The six game winning streak that the New York Giants held over the Washington Redskins – one that’s spanned for almost four years – is now officially over.
After being down 14-7 just before halftime, the Redskins scored 21 unanswered points, and held the Giants to zero points in the second half, winning by a final score of 28-14.
Quarterback Rex Grossman, who was named the starter over Labor Day weekend, easily had one of his best games since the 2006 season (when he was still with Chicago), completing 21 of 34 passes for 305 yards and two touchdowns (with no interceptions).
Similar to the last few times the Redskins have played the Giants – over the last five games the two teams have met, the Giants have outscored the Redskins by a margin of 104-28 in the first half of those games – they started their first two drives going three-and-out, and found themselves down by a touchdown after the Giants second offensive possession.
Facing third and ten from their own 30-yard line, the Giants needed just two plays to find the endzone. Eli Manning completed a deep pass to receiver Hakeem Nicks, spanning 68 yards, and then kept the ball himself on a bootleg quarterback keeper for a two yard touchdown run on the very next play.
It looked as though the Redskins would respond, as Grossman drove the Redskins 39 yards, down to th Giants 16 yard line. The drive then stalled, Grossman was sacked, and kicker Graham Gano missed a 39 yard field goal, keeping the score at 7-0.
The Redskins would manage to tie the game on their very next possession. They went 67 yards on 11 plays, on a drive capped off by a one yard touchdown run by newly-acquired running back Tim Hightower. The key play on the drive was a 10 yard completion from Grossman to Santana Moss on 4th and 5 from the Giants 37 yard line. Instead of attempting a 54 yard field goal, the coaches decided to take a risk and go for it, especially considering the Redskins were just coming off a drive resulting in a missed field goal attempt.
After trading punts, the Giants would regain the upper hand on the scoreboard, albeit for the last time that day. With a steady diet of runs from Brandon Jacobs and solid throws from Eli Manning, the Giants would go 85 yards on eight plays, capped off by a six yard touchdown run by Ahmad Bradshaw, giving the Giants a 14-7 lead with just under three minutes left in the first half.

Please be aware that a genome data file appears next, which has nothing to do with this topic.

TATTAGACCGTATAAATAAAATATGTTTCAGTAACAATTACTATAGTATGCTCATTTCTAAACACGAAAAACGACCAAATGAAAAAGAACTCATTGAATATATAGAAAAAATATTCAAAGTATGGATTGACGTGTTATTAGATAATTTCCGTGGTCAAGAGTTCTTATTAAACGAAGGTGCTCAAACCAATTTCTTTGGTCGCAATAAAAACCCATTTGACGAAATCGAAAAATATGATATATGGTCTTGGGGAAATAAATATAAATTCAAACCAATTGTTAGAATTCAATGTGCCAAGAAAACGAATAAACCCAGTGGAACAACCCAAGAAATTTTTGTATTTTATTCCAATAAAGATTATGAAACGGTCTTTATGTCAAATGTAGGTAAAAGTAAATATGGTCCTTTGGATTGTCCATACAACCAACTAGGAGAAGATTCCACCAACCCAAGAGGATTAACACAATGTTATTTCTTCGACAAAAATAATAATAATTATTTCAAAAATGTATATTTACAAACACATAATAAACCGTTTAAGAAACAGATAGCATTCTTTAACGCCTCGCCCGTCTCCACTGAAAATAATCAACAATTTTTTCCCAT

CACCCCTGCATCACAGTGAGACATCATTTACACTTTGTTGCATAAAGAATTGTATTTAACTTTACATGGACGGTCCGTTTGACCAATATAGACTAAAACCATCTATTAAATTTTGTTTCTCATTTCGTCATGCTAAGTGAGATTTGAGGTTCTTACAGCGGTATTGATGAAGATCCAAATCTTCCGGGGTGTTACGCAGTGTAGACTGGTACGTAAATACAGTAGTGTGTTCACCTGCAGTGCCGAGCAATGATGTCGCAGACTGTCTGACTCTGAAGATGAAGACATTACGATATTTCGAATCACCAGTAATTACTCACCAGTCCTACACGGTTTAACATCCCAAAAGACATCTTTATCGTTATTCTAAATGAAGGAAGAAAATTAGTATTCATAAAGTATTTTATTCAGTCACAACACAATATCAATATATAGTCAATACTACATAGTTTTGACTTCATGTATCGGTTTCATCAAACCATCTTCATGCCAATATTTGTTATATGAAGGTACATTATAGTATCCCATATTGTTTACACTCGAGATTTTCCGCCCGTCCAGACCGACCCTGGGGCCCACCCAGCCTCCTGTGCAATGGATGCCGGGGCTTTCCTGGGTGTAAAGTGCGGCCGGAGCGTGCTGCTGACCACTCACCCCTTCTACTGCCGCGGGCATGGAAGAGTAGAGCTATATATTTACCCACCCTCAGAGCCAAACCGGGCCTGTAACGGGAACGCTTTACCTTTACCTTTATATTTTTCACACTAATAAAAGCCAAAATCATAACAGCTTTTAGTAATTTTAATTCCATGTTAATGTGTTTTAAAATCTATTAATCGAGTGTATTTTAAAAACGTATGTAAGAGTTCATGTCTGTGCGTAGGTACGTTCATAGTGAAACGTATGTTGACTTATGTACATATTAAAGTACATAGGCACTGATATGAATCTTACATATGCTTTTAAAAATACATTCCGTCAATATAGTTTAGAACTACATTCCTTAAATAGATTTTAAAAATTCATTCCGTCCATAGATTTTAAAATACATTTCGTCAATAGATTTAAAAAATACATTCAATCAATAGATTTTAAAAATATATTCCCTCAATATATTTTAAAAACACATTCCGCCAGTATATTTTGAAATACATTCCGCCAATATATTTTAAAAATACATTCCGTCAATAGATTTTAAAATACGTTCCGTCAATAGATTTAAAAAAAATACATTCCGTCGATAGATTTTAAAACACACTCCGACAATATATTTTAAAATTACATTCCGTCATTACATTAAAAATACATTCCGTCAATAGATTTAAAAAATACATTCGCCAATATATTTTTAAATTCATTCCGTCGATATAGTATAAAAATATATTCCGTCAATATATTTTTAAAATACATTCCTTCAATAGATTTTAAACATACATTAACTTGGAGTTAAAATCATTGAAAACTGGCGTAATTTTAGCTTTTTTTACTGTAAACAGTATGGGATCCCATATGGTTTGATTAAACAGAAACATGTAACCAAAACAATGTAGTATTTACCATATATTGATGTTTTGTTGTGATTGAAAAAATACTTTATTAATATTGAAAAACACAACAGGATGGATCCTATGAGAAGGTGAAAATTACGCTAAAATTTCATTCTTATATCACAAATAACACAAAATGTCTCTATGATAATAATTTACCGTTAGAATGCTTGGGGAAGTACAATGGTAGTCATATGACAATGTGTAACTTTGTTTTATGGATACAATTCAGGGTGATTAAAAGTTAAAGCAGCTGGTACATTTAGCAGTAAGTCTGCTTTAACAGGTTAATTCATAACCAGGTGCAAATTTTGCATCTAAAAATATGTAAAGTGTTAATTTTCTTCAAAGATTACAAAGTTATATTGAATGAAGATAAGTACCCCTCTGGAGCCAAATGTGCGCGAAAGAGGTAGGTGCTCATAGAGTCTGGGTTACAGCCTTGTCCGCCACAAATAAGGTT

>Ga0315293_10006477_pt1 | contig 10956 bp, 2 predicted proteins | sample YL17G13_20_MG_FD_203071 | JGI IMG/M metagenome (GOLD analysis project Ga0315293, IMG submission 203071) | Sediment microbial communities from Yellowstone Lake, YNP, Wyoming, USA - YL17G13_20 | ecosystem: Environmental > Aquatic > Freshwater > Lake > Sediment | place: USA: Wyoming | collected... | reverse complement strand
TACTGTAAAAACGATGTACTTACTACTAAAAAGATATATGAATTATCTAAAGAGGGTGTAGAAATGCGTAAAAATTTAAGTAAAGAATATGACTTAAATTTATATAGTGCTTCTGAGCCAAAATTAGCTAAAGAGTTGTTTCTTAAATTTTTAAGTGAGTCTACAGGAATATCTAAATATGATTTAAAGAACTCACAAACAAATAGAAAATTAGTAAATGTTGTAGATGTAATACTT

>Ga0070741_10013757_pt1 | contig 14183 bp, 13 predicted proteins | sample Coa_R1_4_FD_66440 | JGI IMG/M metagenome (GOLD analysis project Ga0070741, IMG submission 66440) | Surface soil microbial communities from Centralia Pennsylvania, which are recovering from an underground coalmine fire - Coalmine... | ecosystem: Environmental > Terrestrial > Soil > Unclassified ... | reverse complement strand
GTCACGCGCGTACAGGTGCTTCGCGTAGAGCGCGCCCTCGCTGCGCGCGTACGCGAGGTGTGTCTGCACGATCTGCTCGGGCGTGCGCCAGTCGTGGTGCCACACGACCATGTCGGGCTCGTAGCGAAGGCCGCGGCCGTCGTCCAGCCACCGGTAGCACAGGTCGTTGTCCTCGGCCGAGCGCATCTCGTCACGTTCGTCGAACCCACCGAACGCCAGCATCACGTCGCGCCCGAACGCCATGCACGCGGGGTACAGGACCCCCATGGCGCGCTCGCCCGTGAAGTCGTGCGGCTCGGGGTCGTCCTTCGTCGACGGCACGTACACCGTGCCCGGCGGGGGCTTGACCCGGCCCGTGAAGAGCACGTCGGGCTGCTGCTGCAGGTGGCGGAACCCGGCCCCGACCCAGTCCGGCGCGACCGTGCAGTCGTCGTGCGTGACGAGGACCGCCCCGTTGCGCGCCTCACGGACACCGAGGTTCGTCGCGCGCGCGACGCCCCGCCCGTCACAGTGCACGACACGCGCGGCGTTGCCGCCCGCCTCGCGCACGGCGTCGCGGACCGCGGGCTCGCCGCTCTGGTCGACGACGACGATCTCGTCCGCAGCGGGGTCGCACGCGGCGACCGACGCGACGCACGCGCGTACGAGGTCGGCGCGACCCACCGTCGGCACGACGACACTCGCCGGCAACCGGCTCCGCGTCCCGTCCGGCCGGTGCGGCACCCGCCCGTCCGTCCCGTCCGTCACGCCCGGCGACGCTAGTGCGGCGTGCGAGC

But Grossman would respond by leading the Redskins during the “two minute drill,” going five-for-five on the drive, culminating in a six yard touchdown throw to receiver Anthony Armstrong with just 38 seconds left in the first half, tying the score at 14-14 at intermission.
The fortunes of both teams on the day were basically dictated on the Giants very first drive after halftime. Facing a 3rd and 11 from their own 18 yard line, Manning’s pass attempt was batted up in the air by Redskins rookie linebacker Ryan Kerrigan – their first round pick out of Purdue University – who also ended up catching the deflected pass and returning it nine yards for a touchdown, giving the Redskins a 21-14 lead.
The Giants best opportunity to change momentum, which at the time was clearly favoring Washington, early in the fourth quarter. On third and nine during the Redskins first drive of the fourth quarter, Grossman was sacked by Giants defensive end Jason Pierre-Paul (who abused left tackle Trent Williams for a large part of the afternoon), causing Grossman to fumble the football. Giants linebacker Michael Boley returned the ball 13 yards, but was tackled by Hightower in what was most likely a touchdown-saving tackle.
The Giants would end up attempting a 38 yard field goal, as a result of the great field positon from the fumble recovery and return, but kicker Lawrence Tynes attempt looked more like a low knuckleball, and was blocked by linebacker Brian Orakpo.
The Redskins quickly capitalized on the error, going 68 yards on 10 plays during a drive of their own, that also ended up being helped via another “gift” from the Giants. On 3rd and nine from their own 45 yard line, Grossman completed a seven yard pass to tight end Fred Davis. Davis fell to the ground short of a first down, but was hit from behind by safety Antrel Rolle, who hit Davis while he was on the ground and led the hit with the crown of his helmet against a defenseless receiver. The personal foul call cave the Redskins an automatic first down, and six plays later, Grossman threaded the needle beautifully for a four-yard touchdown pass to receiver Jabar Gaffney.
The Giants would mount almost no comeback attempt, as they couldn’t gain more than 15 yards on either of their remaining drives before the games conclusion. Defensive coordinator Jim Haslett blitzed the Giants mercilessly on the game’s last two drives, easily disrupting Eli Manning’s timing on his passes, in what was already a subpar performance for him. Manning finish the game going 18 of 32 for 268 yards, no touchdowns, and one critical interception.
The win marks the first time the Redskins had defeated the Giants in Washington since the 2005 season; they were 0-5 against the Giants over the last five games at FedEx Field.